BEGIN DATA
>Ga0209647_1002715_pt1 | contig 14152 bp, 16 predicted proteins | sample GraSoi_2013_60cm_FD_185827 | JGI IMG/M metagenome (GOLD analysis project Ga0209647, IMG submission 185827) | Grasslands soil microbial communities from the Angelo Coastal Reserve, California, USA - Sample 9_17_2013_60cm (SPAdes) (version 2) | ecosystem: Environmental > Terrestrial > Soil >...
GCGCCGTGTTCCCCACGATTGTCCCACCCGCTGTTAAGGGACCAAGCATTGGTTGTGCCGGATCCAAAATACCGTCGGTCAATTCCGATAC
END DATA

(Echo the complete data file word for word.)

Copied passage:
>Ga0209647_1002715_pt1 | contig 14152 bp, 16 predicted proteins | sample GraSoi_2013_60cm_FD_185827 | JGI IMG/M metagenome (GOLD analysis project Ga0209647, IMG submission 185827) | Grasslands soil microbial communities from the Angelo Coastal Reserve, California, USA - Sample 9_17_2013_60cm (SPAdes) (version 2) | ecosystem: Environmental > Terrestrial > Soil >...
GCGCCGTGTTCCCCACGATTGTCCCACCCGCTGTTAAGGGACCAAGCATTGGTTGTGCCGGATCCAAAATACCGTCGGTCAATTCCGATAC